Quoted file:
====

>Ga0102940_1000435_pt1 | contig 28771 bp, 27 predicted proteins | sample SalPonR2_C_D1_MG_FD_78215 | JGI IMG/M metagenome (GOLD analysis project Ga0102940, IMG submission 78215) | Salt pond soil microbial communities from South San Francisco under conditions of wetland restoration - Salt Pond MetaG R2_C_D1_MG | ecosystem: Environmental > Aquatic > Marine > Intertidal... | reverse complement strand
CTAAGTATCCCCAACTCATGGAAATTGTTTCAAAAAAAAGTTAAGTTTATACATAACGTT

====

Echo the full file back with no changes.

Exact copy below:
>Ga0102940_1000435_pt1 | contig 28771 bp, 27 predicted proteins | sample SalPonR2_C_D1_MG_FD_78215 | JGI IMG/M metagenome (GOLD analysis project Ga0102940, IMG submission 78215) | Salt pond soil microbial communities from South San Francisco under conditions of wetland restoration - Salt Pond MetaG R2_C_D1_MG | ecosystem: Environmental > Aquatic > Marine > Intertidal... | reverse complement strand
CTAAGTATCCCCAACTCATGGAAATTGTTTCAAAAAAAAGTTAAGTTTATACATAACGTT